In fifth grade we went orienteering. There was nothing in our history that said we would be good at orienteering. Most of us, in our 10 or 11 years on this earth, had never even heard of it. But off we went. Handing in our signed parental waivers as we filed into the big yellow school bus, perhaps as unaware as livestock heading off to market. We stopped in the middle of the largest forest we had ever seen. Surely this was the beginning of a horror film. We stomped into the wooden cabins and waited. Of course we would wait for dark. That’s exactly how it would read in the script. We were assigned teams. We didn’t pick teams like in sports. No one had any idea who would actually be good at this, so it would have been hard to choose key members. There were brief instructions. No one listened. We assumed, as in our monthly fire drills at school, we would march out, and somehow march back in. We were given compasses and charts and courses. Each team was to finish a specific course, mark it on the maps and return to base camp. Teachers waited up in the trees, to watch us, or to frighten us. I imagine, as with any disaster, perhaps a plane crash – just before the point of impact when people start wishing they had listened to the preflight instructions – we began questioning each other, “does anyone know how to do this?” We didn’t. There was something about stars, I think. Maybe these compasses. And suddenly it became very clear that it was dark, and we were in the woods. We started running. This made the most sense. We picked any check point we could find. As fast as we could. And later than anyone expected, even with the running, we miraculously found our way back to the cabins.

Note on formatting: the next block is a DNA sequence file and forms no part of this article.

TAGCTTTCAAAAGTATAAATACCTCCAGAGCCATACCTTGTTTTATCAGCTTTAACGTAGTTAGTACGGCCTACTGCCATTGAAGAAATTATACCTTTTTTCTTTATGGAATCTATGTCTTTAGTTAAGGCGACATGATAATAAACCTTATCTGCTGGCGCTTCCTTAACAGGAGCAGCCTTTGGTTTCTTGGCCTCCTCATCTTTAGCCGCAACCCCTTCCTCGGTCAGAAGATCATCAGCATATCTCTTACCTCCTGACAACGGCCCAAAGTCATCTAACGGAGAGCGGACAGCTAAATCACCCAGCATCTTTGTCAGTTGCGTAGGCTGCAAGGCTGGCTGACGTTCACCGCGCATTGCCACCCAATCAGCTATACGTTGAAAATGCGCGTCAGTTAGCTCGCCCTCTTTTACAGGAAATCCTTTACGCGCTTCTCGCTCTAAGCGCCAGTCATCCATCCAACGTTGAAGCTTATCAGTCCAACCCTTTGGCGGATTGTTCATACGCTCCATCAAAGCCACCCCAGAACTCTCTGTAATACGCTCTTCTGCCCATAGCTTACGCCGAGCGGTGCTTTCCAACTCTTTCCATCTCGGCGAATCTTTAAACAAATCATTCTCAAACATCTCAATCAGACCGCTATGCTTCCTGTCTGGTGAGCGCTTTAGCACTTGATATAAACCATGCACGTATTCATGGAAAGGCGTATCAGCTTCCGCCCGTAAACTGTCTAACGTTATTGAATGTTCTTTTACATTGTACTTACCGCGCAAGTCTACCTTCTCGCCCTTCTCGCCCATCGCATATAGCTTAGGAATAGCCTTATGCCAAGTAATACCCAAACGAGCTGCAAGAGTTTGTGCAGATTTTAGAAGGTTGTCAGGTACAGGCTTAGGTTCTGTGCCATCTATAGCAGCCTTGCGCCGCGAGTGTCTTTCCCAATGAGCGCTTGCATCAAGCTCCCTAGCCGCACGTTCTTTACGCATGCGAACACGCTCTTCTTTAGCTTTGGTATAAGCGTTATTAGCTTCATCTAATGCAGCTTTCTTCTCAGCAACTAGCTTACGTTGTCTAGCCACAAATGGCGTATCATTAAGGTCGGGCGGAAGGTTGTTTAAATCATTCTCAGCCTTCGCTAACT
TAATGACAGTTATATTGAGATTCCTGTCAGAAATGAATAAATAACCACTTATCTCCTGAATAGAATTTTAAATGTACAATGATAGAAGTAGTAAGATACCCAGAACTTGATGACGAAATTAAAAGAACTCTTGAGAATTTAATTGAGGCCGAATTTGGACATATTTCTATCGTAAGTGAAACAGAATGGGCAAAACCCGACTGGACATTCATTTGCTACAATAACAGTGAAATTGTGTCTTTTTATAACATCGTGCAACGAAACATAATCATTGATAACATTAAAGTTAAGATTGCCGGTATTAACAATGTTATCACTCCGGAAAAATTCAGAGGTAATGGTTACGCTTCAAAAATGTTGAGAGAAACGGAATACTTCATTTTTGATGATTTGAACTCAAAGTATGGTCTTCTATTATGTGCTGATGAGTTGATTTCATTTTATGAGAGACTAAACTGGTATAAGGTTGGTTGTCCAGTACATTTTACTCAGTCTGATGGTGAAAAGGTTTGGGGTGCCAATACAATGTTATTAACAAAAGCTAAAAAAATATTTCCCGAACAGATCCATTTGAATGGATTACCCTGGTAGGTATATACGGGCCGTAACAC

In 1938, Douglas Corrigan made a flight plan from New York to California. Twenty eight hours after taking off, he landed in Ireland. He got out of the plane and said, “Where am I?”  To the amusement of both sides of the Atlantic, he stuck to his story of a malfunctioning compass.  He was given the name Wrong-Way and written into the history books.  Up until then, he had been merely a footnote.
The chaperones came down from the trees, and avoided being “up a creek,” as we were all alive and safe.  While no team exceeded expectations, our team ended up doing the wrong course, in the wrong direction, with the slowest time.  They gave us paper certificates, clearly made from the cabin’s photocopier, with the Wrong-way Corrigan award (or citation). We were no longer footnotes of the fifth grade. 
At some point we all have to find our way. Some of us need to follow the wrong path beforewe find the right one. Perhaps most of us. The wrong job. The wrong love. The wrong town. Sometimes you have to get lost in order to find your way. Sometimes you have to take the wrong path. Draw the wrong perspective. Then things can become clear. I have done all. I have stumbled over my own heart and path, every day. But both are mine. Mine to walk. Mine to share. There’s no compass for that. There’s only faith. And the stars.